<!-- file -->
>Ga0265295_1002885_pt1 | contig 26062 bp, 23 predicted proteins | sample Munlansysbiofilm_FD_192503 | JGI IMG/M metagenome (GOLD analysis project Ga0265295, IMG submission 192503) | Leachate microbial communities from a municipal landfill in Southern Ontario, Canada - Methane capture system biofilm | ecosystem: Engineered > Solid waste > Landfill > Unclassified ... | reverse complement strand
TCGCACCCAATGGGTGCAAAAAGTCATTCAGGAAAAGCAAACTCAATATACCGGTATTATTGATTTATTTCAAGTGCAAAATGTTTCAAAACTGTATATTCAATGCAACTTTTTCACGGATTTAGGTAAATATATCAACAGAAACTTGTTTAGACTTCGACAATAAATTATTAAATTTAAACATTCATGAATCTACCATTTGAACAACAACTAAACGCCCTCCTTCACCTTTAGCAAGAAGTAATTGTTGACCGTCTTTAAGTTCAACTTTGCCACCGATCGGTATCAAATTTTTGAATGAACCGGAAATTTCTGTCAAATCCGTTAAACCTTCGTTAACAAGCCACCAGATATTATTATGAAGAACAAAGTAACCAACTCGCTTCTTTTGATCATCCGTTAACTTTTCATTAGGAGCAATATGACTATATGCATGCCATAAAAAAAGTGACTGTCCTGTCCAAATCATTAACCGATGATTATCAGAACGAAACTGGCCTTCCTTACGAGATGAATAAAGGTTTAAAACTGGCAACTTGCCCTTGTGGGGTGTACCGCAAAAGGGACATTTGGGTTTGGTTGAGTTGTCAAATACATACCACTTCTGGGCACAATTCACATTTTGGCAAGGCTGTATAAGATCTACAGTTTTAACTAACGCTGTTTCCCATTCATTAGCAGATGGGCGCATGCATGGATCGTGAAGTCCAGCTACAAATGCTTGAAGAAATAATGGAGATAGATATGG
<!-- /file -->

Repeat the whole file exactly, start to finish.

>Ga0265295_1002885_pt1 | contig 26062 bp, 23 predicted proteins | sample Munlansysbiofilm_FD_192503 | JGI IMG/M metagenome (GOLD analysis project Ga0265295, IMG submission 192503) | Leachate microbial communities from a municipal landfill in Southern Ontario, Canada - Methane capture system biofilm | ecosystem: Engineered > Solid waste > Landfill > Unclassified ... | reverse complement strand
TCGCACCCAATGGGTGCAAAAAGTCATTCAGGAAAAGCAAACTCAATATACCGGTATTATTGATTTATTTCAAGTGCAAAATGTTTCAAAACTGTATATTCAATGCAACTTTTTCACGGATTTAGGTAAATATATCAACAGAAACTTGTTTAGACTTCGACAATAAATTATTAAATTTAAACATTCATGAATCTACCATTTGAACAACAACTAAACGCCCTCCTTCACCTTTAGCAAGAAGTAATTGTTGACCGTCTTTAAGTTCAACTTTGCCACCGATCGGTATCAAATTTTTGAATGAACCGGAAATTTCTGTCAAATCCGTTAAACCTTCGTTAACAAGCCACCAGATATTATTATGAAGAACAAAGTAACCAACTCGCTTCTTTTGATCATCCGTTAACTTTTCATTAGGAGCAATATGACTATATGCATGCCATAAAAAAAGTGACTGTCCTGTCCAAATCATTAACCGATGATTATCAGAACGAAACTGGCCTTCCTTACGAGATGAATAAAGGTTTAAAACTGGCAACTTGCCCTTGTGGGGTGTACCGCAAAAGGGACATTTGGGTTTGGTTGAGTTGTCAAATACATACCACTTCTGGGCACAATTCACATTTTGGCAAGGCTGTATAAGATCTACAGTTTTAACTAACGCTGTTTCCCATTCATTAGCAGATGGGCGCATGCATGGATCGTGAAGTCCAGCTACAAATGCTTGAAGAAATAATGGAGATAGATATGG